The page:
Microcurrent (MCR) treatment is an electrotherapy treatment. Its main uses are pain relief and treatment of arthritis or tendonitis. It can also be used for a range of other purposes, which you can read about here. I will now show you what is needed for microcurrent treatment and how to perform it.
The painkiller trap
Does your shoulder ache, your back hurt? Wrist or knee pain won’t let up? Tortured tennis elbow? Doctors usually recommend the same thing: “take painkillers”! Most advertisements and patient information sites “push” the same message.
Painkillers are symptomatic. They relieve the pain for a few hours, but as they have no curative effect, they do not cure the disease itself. As the drug breaks down, the pain returns.
Taking them for several weeks at a time will almost certainly have undesirable consequences. Gastrointestinal complaints, stomach acidosis, stomach ulcers, stomach bleeding in severe cases, or damage to white blood cells can all impair the body’s defences against disease. According to recent data, regular use of painkillers quadruples the risk of cardiac death and stroke.
If you have a persistent condition that causes your pain, look for a solution that reduces the need for medication, relieves your pain and helps the condition to heal, rather than a symptomatic treatment.
Microcurrent therapy (MCR) is just such a method!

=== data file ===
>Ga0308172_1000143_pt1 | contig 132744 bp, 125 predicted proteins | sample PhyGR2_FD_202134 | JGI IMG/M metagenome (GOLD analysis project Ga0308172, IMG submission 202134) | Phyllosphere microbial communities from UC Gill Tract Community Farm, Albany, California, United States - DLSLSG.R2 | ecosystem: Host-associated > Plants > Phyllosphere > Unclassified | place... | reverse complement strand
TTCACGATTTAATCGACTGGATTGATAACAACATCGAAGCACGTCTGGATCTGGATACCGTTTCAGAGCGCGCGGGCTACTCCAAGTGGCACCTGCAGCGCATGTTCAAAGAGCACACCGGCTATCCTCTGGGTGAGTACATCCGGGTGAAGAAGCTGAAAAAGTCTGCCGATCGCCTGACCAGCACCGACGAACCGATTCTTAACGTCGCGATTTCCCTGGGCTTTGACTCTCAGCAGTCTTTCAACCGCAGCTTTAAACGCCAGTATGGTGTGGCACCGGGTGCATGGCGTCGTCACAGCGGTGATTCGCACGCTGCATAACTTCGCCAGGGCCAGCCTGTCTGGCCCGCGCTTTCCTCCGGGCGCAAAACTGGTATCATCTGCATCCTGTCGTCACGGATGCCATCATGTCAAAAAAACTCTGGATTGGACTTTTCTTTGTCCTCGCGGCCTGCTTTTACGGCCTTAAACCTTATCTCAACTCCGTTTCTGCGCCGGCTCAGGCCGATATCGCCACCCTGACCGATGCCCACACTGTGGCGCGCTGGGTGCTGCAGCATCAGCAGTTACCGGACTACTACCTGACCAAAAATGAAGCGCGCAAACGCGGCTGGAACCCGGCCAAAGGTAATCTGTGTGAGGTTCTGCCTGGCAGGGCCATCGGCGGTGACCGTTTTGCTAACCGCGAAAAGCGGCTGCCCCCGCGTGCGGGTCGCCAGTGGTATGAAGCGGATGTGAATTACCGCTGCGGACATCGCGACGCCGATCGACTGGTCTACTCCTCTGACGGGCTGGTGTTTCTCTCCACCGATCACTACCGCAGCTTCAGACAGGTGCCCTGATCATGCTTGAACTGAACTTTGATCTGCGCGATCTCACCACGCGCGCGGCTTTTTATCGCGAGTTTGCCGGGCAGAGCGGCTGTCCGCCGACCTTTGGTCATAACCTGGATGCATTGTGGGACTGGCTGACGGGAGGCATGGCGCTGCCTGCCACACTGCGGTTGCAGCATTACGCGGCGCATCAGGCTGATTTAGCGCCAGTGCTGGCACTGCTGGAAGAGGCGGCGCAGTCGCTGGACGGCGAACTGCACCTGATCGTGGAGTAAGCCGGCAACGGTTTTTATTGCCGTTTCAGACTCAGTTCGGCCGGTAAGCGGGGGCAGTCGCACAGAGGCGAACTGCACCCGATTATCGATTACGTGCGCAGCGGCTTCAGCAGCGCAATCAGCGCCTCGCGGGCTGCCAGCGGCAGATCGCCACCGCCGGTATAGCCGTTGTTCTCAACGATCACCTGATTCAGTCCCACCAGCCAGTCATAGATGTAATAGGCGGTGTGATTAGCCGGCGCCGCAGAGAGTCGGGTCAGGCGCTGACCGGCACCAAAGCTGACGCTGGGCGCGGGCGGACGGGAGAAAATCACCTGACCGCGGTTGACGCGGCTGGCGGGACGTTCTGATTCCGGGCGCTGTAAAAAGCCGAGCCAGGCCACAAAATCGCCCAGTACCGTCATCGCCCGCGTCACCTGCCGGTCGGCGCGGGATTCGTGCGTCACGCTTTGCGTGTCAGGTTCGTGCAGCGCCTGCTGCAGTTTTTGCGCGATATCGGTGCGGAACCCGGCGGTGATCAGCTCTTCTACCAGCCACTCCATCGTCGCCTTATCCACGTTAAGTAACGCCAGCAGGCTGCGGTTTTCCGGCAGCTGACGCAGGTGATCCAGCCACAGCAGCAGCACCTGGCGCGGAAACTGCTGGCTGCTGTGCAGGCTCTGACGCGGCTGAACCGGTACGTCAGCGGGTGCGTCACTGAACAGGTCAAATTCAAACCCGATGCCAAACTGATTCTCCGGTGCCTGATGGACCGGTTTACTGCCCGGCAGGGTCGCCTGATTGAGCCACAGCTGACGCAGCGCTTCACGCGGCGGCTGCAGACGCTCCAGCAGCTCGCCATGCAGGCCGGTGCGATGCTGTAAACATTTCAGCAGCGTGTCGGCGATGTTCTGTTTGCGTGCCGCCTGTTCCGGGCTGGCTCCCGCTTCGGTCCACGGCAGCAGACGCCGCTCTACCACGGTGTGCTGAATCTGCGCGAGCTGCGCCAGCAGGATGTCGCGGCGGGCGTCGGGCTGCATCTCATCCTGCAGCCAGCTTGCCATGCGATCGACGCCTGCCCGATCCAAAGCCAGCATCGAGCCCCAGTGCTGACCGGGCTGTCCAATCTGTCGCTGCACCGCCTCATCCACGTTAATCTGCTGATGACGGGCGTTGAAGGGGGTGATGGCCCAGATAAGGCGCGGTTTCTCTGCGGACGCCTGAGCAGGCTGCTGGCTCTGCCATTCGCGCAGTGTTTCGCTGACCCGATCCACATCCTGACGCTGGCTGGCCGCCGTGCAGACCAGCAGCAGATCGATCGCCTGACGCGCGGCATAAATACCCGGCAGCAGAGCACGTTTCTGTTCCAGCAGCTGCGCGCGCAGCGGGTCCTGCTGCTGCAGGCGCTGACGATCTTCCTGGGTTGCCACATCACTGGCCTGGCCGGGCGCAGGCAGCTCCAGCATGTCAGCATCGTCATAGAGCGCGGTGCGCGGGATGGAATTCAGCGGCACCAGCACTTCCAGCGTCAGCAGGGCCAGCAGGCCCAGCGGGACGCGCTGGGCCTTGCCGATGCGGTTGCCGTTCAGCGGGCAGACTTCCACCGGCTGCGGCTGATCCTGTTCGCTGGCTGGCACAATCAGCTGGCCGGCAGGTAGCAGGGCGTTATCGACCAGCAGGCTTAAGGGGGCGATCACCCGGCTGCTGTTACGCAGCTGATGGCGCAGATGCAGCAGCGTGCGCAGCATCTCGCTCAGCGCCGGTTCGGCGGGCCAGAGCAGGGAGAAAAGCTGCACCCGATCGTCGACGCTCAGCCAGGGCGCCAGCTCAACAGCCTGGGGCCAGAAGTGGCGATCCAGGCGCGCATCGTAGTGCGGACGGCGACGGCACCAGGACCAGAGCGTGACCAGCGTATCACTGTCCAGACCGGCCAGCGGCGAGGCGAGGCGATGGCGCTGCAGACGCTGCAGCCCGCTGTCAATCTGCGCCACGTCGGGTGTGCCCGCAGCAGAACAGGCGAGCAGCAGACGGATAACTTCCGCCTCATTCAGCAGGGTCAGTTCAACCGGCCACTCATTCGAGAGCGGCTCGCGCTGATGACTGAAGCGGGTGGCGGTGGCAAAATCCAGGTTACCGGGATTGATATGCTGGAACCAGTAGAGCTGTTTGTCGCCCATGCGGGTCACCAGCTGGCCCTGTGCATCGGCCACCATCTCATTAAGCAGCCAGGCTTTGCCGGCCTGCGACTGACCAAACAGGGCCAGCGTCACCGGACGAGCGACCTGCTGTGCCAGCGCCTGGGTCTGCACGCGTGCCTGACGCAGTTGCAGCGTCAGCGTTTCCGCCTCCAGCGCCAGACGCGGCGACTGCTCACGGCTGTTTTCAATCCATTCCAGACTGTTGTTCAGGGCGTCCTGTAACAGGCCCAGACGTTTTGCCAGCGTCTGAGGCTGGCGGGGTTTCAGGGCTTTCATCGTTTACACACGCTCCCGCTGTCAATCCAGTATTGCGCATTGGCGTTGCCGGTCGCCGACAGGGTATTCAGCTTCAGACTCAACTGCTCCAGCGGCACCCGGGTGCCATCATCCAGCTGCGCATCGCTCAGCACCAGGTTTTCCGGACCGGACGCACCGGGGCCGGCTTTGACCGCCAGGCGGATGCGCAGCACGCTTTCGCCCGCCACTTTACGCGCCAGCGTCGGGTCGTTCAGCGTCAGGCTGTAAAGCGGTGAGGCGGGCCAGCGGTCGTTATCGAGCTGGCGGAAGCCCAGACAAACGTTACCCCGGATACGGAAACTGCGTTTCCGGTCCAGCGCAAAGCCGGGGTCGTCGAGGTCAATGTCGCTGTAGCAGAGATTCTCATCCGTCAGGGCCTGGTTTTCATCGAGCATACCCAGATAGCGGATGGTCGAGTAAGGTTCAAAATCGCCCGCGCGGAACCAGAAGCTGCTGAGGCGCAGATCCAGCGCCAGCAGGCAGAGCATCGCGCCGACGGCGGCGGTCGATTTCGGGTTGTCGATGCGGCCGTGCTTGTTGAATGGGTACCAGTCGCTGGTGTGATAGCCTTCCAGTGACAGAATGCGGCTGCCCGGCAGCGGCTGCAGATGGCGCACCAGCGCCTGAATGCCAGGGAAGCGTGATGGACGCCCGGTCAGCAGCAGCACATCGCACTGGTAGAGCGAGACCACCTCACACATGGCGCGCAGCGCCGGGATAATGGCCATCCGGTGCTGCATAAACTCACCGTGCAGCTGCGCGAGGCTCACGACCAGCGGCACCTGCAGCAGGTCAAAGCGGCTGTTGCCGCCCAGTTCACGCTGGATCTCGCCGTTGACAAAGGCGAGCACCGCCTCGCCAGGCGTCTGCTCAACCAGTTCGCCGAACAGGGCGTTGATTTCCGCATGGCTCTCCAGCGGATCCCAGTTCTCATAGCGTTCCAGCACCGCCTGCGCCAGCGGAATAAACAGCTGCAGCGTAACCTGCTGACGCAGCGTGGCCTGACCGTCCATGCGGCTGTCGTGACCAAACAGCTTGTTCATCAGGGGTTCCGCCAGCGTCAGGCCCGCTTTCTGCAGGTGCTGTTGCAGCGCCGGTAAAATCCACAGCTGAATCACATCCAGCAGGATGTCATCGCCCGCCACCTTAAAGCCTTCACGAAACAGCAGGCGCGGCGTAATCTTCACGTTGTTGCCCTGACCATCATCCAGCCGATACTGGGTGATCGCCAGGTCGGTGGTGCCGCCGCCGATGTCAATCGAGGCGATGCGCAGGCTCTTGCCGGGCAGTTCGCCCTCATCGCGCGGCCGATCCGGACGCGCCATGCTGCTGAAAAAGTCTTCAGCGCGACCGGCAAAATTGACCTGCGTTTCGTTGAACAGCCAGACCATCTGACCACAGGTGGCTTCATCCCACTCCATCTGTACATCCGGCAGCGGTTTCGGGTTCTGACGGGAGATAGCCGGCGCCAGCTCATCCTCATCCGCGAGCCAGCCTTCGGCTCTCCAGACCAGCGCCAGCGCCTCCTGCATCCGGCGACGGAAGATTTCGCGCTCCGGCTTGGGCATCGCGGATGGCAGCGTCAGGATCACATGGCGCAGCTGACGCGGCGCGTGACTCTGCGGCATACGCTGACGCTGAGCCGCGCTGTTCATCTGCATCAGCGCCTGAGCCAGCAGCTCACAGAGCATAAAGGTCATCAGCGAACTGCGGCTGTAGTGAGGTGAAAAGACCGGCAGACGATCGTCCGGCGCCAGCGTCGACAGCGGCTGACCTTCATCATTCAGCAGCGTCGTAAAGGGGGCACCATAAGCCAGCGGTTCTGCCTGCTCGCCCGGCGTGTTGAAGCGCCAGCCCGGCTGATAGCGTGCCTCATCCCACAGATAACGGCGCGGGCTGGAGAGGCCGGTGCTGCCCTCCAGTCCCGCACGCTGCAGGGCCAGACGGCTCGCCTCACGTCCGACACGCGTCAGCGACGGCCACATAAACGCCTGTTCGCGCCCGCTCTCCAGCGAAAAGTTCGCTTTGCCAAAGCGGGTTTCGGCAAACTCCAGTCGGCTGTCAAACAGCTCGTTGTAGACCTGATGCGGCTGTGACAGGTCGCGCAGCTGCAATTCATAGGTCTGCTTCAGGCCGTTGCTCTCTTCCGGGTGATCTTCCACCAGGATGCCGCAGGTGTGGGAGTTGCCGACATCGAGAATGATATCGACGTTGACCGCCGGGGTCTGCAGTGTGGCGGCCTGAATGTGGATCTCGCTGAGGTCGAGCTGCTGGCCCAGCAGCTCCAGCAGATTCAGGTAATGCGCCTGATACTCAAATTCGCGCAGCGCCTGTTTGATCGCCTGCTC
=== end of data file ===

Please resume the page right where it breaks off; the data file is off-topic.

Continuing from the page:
The electrical pulse increases the production of ATP, or energy, in the cell. Energy (ATP) is needed to get the substances needed for healing through the cell wall and to start regeneration. So more energy stimulates cellular function, which results in a faster healing and regeneration process. Read more about microcurrent here.
Components for microcurrent treatment
You cannot use MCR in the presence of an implanted pacemaker or defibrillator, which are absolute contraindications. Do not use over the skull, thyroid or heart. Otherwise, you can use it on any part of your body. For general contraindications to electrotherapy,
Wash the area you want to treat with lukewarm, soapy water before treatment. Oily skin reduces the adhesion of the electrode pins and impairs signal transmission. In heavily furred areas, the treatment may not work because the hairs prevent the pulse from reaching the skin. Unfortunately, there is no other way, at least you have to remove the hair from the electrode sites.
- A microcurrent device is a small device.
- Through the self-adhesive electrodes, the impulses emitted by the device are transmitted to the body and nerve endings. The more expensive (better quality) electrodes deliver the pulses more effectively to the skin and this results in faster and longer-lasting pain relief and less treatment discomfort.
Only a few devices currently provide true microcurrent treatments. Check the minimum adjustable current on the device. If it is 1 milliAmpere (=1000 microAmpere), the device is not microcurrent. The effective range of microcurrent is between 50-800 microAmps. Only devices in this range have microcurrent therapeutic effects.
For the below practical treatments, I will be using Globus Triathlon as it has built-in microcurrent programs.